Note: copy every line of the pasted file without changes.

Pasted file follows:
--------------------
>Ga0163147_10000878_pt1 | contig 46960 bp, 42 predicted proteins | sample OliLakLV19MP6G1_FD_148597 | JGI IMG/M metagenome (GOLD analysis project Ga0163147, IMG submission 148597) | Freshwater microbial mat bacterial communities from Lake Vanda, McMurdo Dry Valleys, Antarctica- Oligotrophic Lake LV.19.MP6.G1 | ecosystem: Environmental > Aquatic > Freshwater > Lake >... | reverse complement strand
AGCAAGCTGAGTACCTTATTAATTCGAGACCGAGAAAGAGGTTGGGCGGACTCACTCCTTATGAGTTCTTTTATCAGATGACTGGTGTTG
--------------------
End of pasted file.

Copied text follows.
>Ga0163147_10000878_pt1 | contig 46960 bp, 42 predicted proteins | sample OliLakLV19MP6G1_FD_148597 | JGI IMG/M metagenome (GOLD analysis project Ga0163147, IMG submission 148597) | Freshwater microbial mat bacterial communities from Lake Vanda, McMurdo Dry Valleys, Antarctica- Oligotrophic Lake LV.19.MP6.G1 | ecosystem: Environmental > Aquatic > Freshwater > Lake >... | reverse complement strand
AGCAAGCTGAGTACCTTATTAATTCGAGACCGAGAAAGAGGTTGGGCGGACTCACTCCTTATGAGTTCTTTTATCAGATGACTGGTGTTG